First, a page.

The reward for the Hoxne Hoard was split between the discoverer and the farmer who owned the land. This event inspired the passage of the Treasure Act in 1996. The act stipulates that any reward from a treasure trove can be split between the discoverer, tenant, and landowner.
The Empress Pepper Pot
The Hoxne Hoard was a treasure trove of ancient artifacts, but one of its most prized possessions is the Empress Pepper Pot. This silver and gilded spice shaker is shaped like a woman and is thought to have been used to dispense peppercorns and other spices.
Despite its regal moniker, historians believe the Empress Pepper Pot doesn’t depict any goddess or ruler. She does, however, hold a mysterious scroll. Out of the four rare pepper pots found in the Hoxne Hoard, the Empress Pepper Pot was the most intricately designed.
Where Were the Treasure’s Owners From?
The Hoxne Hoard was hidden far from civilization, but historians have a pretty good idea of where the person who buried it lived. Old maps and records point towards Scole, a small settlement located two miles away from Hoxne and situated at the crossroads of two roads.
Despite the lack of any fancy Roman buildings found around Hoxne, it’s believed that the buried treasure was just a tiny fraction of the owner’s wealth. It’s possible that the field where the hoard was buried was used as a pasture back in the day.
According to some, the treasure might have come from the Villa Faustini. This villa was mentioned in an ancient record called the Antonine Itinerary, which was created for the first Roman Emperor, Caesar Augustus. The theory goes that engravings on the spoons that read “Faustinus” might be a clue about the villa’s existence.
However, the exact location of Villa Faustini remains a mystery. Some believe it might have been on Pye Road or in Scole. All we know is that whoever buried this treasure was definitely living the good life in a villa!
The Hoxne Hoard was not only comprised of coins and jewelry, but also some organic items. From bones of animals to pieces of wood, the hoard had a mix of different materials. It’s uncertain if the bones were placed there deliberately.
Among the organic materials, the wooden boxes and fragments were of particular interest. Made from cherry trees and yew native to Britain, the boxes were used to store silver utensils, carefully packed between layers of straw and linen. Sadly, much of the leather and some other materials were too degraded to be studied.
Unusual Mending Techniques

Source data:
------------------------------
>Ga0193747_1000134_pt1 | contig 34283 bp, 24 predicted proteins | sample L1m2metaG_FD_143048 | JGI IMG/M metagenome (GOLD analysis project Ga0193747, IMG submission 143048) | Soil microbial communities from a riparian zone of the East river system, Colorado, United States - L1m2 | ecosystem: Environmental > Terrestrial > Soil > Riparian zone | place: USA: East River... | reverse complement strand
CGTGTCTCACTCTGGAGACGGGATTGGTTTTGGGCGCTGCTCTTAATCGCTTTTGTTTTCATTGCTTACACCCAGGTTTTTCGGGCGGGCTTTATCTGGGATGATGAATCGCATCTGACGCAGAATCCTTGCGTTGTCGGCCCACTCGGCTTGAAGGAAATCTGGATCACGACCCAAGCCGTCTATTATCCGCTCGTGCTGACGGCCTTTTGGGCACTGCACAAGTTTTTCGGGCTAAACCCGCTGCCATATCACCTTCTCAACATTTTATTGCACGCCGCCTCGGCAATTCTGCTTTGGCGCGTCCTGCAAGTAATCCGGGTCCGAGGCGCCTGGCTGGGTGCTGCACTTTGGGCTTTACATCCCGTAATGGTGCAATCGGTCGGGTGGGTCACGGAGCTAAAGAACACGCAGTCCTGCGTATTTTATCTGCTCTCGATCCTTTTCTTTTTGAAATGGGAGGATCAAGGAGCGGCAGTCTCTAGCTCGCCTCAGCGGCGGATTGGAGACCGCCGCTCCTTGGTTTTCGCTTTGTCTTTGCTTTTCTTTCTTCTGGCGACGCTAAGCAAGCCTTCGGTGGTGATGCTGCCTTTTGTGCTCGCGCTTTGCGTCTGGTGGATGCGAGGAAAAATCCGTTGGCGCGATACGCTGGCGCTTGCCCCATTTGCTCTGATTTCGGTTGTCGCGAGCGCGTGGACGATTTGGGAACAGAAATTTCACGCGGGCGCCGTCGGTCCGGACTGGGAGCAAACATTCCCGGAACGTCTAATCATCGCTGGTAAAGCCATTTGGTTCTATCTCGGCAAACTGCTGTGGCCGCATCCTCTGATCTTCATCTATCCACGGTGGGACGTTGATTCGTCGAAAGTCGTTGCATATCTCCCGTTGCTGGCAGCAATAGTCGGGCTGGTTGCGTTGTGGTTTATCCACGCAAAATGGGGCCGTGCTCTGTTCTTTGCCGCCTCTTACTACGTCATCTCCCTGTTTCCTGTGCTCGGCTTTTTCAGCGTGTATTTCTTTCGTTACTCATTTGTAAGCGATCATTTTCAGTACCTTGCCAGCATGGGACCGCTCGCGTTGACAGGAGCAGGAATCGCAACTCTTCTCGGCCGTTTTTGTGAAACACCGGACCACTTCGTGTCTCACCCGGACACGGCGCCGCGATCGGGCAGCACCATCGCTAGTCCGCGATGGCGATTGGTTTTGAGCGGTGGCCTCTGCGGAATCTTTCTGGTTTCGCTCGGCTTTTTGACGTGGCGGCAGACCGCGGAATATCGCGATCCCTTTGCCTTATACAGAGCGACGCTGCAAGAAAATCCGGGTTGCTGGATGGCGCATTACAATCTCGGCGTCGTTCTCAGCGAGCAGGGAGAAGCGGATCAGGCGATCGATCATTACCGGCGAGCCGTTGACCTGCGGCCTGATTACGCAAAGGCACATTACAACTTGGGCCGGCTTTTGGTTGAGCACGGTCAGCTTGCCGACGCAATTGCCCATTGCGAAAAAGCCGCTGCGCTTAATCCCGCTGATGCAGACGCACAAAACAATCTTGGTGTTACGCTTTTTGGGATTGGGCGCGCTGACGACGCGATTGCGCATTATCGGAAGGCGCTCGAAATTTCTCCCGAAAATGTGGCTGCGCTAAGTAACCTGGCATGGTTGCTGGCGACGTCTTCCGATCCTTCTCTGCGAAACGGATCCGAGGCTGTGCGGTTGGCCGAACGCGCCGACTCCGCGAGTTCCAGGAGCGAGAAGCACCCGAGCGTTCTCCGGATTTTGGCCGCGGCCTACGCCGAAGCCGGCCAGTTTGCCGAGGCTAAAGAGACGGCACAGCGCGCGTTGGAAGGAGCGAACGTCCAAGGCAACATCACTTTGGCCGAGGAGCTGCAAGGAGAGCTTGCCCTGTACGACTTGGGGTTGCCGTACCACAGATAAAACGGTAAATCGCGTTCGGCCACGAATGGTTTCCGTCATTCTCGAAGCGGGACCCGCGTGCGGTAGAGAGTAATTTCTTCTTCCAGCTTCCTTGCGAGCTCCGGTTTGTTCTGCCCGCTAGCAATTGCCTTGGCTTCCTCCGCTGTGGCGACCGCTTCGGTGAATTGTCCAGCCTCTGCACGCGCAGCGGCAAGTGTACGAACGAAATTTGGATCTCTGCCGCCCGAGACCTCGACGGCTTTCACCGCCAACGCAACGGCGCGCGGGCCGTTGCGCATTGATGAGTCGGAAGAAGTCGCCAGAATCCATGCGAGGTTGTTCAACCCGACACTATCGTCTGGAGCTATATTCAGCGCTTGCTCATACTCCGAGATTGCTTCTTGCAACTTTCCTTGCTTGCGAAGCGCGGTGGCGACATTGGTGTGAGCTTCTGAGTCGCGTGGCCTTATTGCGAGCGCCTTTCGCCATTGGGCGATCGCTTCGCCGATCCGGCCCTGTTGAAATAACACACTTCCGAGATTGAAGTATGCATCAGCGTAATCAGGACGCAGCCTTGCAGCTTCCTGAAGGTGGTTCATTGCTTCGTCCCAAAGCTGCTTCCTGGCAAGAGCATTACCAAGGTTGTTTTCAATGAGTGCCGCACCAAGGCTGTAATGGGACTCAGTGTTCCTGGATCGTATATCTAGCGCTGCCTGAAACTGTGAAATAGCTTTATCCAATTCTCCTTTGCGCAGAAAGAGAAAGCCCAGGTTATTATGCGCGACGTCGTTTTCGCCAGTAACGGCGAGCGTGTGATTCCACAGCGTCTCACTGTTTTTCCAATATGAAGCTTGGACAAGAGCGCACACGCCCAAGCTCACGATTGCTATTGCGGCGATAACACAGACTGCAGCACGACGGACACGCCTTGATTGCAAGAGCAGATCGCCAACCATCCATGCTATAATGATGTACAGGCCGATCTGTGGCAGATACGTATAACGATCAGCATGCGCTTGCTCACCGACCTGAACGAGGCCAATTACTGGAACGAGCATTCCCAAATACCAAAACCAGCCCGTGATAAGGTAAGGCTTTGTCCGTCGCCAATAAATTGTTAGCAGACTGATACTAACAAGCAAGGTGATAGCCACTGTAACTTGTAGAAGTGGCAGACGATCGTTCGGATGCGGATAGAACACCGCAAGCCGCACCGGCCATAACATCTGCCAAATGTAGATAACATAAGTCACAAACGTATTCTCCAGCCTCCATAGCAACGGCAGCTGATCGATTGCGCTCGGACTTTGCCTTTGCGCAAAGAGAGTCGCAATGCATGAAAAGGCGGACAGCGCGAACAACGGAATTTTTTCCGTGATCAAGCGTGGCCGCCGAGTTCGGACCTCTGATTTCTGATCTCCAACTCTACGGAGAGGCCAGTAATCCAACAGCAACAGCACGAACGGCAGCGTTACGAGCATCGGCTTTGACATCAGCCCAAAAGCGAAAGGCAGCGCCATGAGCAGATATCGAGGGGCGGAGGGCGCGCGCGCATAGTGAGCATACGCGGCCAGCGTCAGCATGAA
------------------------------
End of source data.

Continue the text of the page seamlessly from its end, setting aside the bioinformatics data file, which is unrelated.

In their investigation of the Hoxne Hoard, archaeologists employed X-ray fluorescence to shed light on the composition of the metal, ceramic, and glass objects. To their surprise, the results revealed that some pieces had undergone repair using an unusual material – mercury!
One bowl, in particular, showed signs of being mended with mercury solder. This is a highly unusual method of repair, as most Romans would have used lead sulfide instead. Another piece, a silver tigress, had metals that were joined together using silver sulfide. The reason behind these unorthodox repairs is still a mystery.
The Power of Jeweler’s Rouge
To the archeologists’ amazement, the Hoxne Hoard featured one of the earliest known examples of jeweler’s rouge, a mixture used to polish metals. The magic ingredient? Iron oxide, also known as rust.
But that’s not all! Researchers discovered a golden armlet in the hoard with traces of hematite on the reverse side. They suspect that this mineral was part of a jeweler’s rouge formula, making it the oldest recorded instance of the technique in Roman times.
The Missing Pieces
The Hoxne Hoard is an exciting discovery of old Roman-era treasures, featuring a range of everyday items from spoons to toiletry items. But some big pieces seem to be missing from the hoard. Archaeologists have a theory about what could have happened to them.
One of the most intriguing finds in the hoard is a tiny silver tigress. The experts believe that this cute creature was once a handle for a large vase. But where did that vase go? Did someone dig it up and take it away? Did it never get buried with the rest of the hoard?
The Hoxne Hoard’s Legacy
The Hoxne Hoard was a turning point in the relationship between metal detectorists and archaeologists. Eric Lawes’ decision to hand over the treasure to authorities, intact and unaltered, helped earn the trust of archaeologists. The Treasure Act of 1996 made it easier for everyday people to turn in their findings and receive a reward, while media attention on the Hoxne Hoard sparked interest in metal detecting.
Who knows what other treasures are waiting to be uncovered? With more people equipped with metal detectors, the chance of finding another remarkable hoard is always a possibility. So, get ready for a treasure hunt and who knows, you might be the next lucky one to uncover something special!